Winter sports are a curious affliction experienced by nearly 8 percent of Americans yearly. If you want to prevent your children from having a lifelong addiction to sliding down snow with a giant grin on their face, employ the following tips:
1. Decide you are teaching your kids to ski yourself.
The number one reason I see families fighting on the slopes? Mom and Dad take one look that the ski school prices and decide to teach the kids themselves. Very few of us were taught to ski solely by our parents. And yet it is common for all of us at one time or another to assume we are going to teach our kids to ski or snowboard, come hell or high water.
And usually both do come.
Rather, invest in a few half-day lessons from a professional instructor. Let another adult coax them on the magic carpet, break their back helping them up, and pick up the pieces after the first epic chairlift dismount.
After they have become more comfortable on their skis, then take the cheap route. Enjoy the slopes together, give an occasional tip, but leave those full day lessons to those full time instructors.
2. Skimp on Outerwear.
Nothing turns a family around quicker than a cold kid. Come unprepared for blowing snow, cold faces, and icy hands and you’ll ensure a relaxing day sipping hot chocolate and watching the hoards of other skiers and snowboarders enjoy the slopes from the comfort of your own lunch table in the lodge.
While every parent focuses on a warm jacket and waterproof pants (a good thing), kids are usually sent indoors due to cold hands and cold faces.
Rather, keep a duffel bag with these go-to layers to combat the cold: balaclava, Buff, or neck warmer (for the face), and mittens that stay on and do not allow snow up the cuff (we like Stonz Wear Mitts). And toss in some Hothands Hand Warmers for good measure.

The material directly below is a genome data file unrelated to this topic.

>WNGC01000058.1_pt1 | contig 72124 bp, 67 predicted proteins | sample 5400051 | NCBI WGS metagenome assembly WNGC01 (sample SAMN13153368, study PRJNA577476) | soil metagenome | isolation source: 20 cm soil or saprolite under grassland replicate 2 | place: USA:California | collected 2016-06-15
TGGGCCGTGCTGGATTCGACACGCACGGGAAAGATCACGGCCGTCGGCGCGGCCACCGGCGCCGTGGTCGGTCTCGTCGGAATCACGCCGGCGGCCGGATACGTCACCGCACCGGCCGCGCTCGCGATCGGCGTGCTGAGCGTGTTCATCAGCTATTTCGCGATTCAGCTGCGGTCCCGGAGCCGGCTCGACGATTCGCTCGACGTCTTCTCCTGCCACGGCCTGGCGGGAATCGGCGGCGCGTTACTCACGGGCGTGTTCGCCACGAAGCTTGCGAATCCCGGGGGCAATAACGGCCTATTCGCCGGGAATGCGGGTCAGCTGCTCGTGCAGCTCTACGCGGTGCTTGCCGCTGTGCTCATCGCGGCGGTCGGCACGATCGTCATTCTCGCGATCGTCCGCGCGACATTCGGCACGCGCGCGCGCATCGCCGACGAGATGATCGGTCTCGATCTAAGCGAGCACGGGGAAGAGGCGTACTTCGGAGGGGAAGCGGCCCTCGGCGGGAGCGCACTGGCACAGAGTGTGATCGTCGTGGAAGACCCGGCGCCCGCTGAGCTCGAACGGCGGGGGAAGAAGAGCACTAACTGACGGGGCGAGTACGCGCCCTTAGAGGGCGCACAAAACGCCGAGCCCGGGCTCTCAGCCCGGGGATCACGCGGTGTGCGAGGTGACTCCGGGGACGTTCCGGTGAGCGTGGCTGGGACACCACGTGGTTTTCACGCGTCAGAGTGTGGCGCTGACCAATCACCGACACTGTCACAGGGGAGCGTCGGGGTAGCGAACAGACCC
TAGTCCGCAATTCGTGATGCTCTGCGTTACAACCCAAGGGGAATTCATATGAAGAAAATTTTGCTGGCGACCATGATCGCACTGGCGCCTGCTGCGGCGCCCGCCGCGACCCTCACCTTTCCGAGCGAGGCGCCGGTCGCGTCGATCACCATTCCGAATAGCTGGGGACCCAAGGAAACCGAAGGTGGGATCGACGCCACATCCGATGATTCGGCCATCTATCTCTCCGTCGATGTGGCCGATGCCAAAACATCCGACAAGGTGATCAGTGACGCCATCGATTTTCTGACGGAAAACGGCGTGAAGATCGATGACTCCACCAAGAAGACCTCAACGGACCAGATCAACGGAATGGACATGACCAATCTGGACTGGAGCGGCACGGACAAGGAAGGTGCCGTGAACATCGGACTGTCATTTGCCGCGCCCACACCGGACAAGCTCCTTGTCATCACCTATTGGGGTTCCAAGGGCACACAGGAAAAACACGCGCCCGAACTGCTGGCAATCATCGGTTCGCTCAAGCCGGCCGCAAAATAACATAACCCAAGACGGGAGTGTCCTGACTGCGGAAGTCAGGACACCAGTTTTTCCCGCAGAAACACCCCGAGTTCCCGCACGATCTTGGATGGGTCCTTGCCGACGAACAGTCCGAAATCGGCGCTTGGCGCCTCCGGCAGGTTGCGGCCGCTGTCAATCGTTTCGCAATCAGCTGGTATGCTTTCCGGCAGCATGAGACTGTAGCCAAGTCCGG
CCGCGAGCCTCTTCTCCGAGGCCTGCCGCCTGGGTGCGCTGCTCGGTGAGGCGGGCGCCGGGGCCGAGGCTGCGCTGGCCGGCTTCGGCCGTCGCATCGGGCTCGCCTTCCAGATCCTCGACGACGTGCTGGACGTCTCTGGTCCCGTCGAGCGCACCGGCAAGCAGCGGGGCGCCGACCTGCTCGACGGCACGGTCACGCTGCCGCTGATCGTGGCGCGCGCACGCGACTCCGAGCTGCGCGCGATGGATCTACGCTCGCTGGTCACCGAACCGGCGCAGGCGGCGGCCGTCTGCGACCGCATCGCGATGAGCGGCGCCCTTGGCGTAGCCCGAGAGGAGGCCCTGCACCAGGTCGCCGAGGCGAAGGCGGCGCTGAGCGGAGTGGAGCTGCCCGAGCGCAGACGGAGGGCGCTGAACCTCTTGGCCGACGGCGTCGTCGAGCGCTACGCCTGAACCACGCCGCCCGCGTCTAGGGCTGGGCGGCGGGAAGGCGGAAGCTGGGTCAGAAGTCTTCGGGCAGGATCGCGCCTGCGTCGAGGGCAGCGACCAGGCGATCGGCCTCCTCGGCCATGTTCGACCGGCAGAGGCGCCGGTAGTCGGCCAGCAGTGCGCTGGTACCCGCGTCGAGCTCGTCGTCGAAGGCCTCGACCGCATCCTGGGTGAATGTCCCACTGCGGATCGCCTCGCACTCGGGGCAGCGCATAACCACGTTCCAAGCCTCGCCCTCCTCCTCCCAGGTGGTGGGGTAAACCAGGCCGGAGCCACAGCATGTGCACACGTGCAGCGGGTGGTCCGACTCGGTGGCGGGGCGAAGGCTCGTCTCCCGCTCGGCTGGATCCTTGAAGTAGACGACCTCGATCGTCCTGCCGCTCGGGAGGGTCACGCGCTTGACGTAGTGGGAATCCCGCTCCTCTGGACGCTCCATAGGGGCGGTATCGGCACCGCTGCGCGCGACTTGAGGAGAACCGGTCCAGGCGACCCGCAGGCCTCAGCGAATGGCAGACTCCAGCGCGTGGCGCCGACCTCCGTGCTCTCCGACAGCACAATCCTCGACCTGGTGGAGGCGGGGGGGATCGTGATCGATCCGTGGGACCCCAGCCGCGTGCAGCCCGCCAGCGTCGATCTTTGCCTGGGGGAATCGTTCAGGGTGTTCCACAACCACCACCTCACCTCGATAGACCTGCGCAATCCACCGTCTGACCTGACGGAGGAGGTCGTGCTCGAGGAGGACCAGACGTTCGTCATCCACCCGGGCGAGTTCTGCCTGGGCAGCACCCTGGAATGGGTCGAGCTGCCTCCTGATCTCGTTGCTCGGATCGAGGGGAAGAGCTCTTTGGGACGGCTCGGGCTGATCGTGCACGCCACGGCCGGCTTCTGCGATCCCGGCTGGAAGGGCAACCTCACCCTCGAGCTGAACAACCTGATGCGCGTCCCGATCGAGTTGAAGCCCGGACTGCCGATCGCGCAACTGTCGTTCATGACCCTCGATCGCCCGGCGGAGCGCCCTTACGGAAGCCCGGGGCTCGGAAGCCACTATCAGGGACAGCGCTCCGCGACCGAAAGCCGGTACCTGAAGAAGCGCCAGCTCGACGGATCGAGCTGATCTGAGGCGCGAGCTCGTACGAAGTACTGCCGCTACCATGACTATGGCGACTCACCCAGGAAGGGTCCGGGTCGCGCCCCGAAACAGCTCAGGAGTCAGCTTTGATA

3. Make sure your kid’s first time on the slopes is also the first time your kid has ever put their gear on.
Nothing saps the stoke of a ski day than dealing with gear malfunctions. Refusing to take time out of your busy week to pull out the ski gear will also ensure mishaps like this: bindings that aren’t adjusted correctly, boots that fit last year but now don’t, skis that won’t slide on the snow because you cannot remember the last time they were tuned.
Rather, pull out those skis and boots you grabbed at the last ski swap. Get your kid walking around in them and clipping in and out of their bindings in the comfort of your home. If you are renting skis or snowboards for your family, do it the night before so you aren’t waiting in line while others steal your first tracks.
4. “C’mon, kids! We are skiing from open to close!”
It can be truly difficult as a parent to put the effort and money into skiing or snowboarding with your kids, only to have them declare they are ready to go home by lunchtime.
But this will happen. Especially if they are young and new to the sport. No matter how active and in-shape we are during the rest of the year, the first couple days on the slopes are taxing on those leg muscles.
Rather, plan to only ski a half of a day with your young ones at first. Many resorts offer economical beginner lift passes that only allow access the easy terrain. The first day of skiing is less about exploring and more about getting your feet under you again.
What are your tips for skiing with kids? We’d love to hear your thoughts in the comments below!
Let them play in the snow. Kids love to play in the snow, make snow men, slide down hills on their butts, etc. When they see all this great snow, they’re going to want to jump into it. Let them do it. Join them. They’ll get back to skiing in a bit.
Don’t be skimpy on good food and treats. It’s not just the skiing they’ll remember but that hot chocolate and snickers by a fire in the lodge. They’re burning those calories right off.
Thanks for the tips @disqus_zsD5f7cIEM:disqus. Snack time is one of our favorite parts of every ski day too!
Some resorts have ski and play packages for kids. Great way for the parents to get some couple time, and the kids get a great combination of lessons and daycare.
Keep it real. They aren’t going to be experts right off the bat. Keep it fun! Relax, it’s supposed to be fun. They don’t have to do the expert run today (or even this year).